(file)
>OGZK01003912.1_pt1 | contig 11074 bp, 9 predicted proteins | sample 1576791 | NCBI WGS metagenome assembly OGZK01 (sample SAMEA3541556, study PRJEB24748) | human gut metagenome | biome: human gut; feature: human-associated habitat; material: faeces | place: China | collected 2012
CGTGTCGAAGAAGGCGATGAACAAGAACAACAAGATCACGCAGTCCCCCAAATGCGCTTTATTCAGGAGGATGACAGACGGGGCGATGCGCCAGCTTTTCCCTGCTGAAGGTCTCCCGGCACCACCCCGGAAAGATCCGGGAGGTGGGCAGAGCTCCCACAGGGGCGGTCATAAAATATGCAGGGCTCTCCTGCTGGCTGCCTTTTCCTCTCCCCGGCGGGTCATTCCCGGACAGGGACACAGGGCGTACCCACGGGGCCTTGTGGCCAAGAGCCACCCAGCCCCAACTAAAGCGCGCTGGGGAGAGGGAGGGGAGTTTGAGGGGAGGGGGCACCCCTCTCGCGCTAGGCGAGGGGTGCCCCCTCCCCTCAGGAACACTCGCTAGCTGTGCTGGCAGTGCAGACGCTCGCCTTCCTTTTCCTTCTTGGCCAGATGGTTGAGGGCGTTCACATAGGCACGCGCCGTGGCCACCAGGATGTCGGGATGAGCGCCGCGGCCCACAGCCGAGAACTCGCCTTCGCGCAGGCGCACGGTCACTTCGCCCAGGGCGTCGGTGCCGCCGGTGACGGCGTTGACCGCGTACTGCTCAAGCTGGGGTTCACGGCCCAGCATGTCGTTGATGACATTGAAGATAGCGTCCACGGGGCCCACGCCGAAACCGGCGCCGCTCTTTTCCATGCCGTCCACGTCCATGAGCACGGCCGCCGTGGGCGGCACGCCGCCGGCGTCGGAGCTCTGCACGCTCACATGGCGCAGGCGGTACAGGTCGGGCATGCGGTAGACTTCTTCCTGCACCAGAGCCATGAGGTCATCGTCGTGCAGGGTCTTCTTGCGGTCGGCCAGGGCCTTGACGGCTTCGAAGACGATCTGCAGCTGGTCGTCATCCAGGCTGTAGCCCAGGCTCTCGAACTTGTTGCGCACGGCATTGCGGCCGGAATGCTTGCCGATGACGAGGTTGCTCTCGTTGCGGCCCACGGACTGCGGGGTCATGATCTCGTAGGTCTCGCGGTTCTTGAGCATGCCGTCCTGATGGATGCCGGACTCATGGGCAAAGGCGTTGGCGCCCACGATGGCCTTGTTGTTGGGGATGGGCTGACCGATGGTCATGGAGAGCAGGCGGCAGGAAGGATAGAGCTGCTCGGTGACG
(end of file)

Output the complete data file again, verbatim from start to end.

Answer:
>OGZK01003912.1_pt1 | contig 11074 bp, 9 predicted proteins | sample 1576791 | NCBI WGS metagenome assembly OGZK01 (sample SAMEA3541556, study PRJEB24748) | human gut metagenome | biome: human gut; feature: human-associated habitat; material: faeces | place: China | collected 2012
CGTGTCGAAGAAGGCGATGAACAAGAACAACAAGATCACGCAGTCCCCCAAATGCGCTTTATTCAGGAGGATGACAGACGGGGCGATGCGCCAGCTTTTCCCTGCTGAAGGTCTCCCGGCACCACCCCGGAAAGATCCGGGAGGTGGGCAGAGCTCCCACAGGGGCGGTCATAAAATATGCAGGGCTCTCCTGCTGGCTGCCTTTTCCTCTCCCCGGCGGGTCATTCCCGGACAGGGACACAGGGCGTACCCACGGGGCCTTGTGGCCAAGAGCCACCCAGCCCCAACTAAAGCGCGCTGGGGAGAGGGAGGGGAGTTTGAGGGGAGGGGGCACCCCTCTCGCGCTAGGCGAGGGGTGCCCCCTCCCCTCAGGAACACTCGCTAGCTGTGCTGGCAGTGCAGACGCTCGCCTTCCTTTTCCTTCTTGGCCAGATGGTTGAGGGCGTTCACATAGGCACGCGCCGTGGCCACCAGGATGTCGGGATGAGCGCCGCGGCCCACAGCCGAGAACTCGCCTTCGCGCAGGCGCACGGTCACTTCGCCCAGGGCGTCGGTGCCGCCGGTGACGGCGTTGACCGCGTACTGCTCAAGCTGGGGTTCACGGCCCAGCATGTCGTTGATGACATTGAAGATAGCGTCCACGGGGCCCACGCCGAAACCGGCGCCGCTCTTTTCCATGCCGTCCACGTCCATGAGCACGGCCGCCGTGGGCGGCACGCCGCCGGCGTCGGAGCTCTGCACGCTCACATGGCGCAGGCGGTACAGGTCGGGCATGCGGTAGACTTCTTCCTGCACCAGAGCCATGAGGTCATCGTCGTGCAGGGTCTTCTTGCGGTCGGCCAGGGCCTTGACGGCTTCGAAGACGATCTGCAGCTGGTCGTCATCCAGGCTGTAGCCCAGGCTCTCGAACTTGTTGCGCACGGCATTGCGGCCGGAATGCTTGCCGATGACGAGGTTGCTCTCGTTGCGGCCCACGGACTGCGGGGTCATGATCTCGTAGGTCTCGCGGTTCTTGAGCATGCCGTCCTGATGGATGCCGGACTCATGGGCAAAGGCGTTGGCGCCCACGATGGCCTTGTTGTTGGGGATGGGCTGACCGATGGTCATGGAGAGCAGGCGGCAGGAAGGATAGAGCTGCTCGGTGACG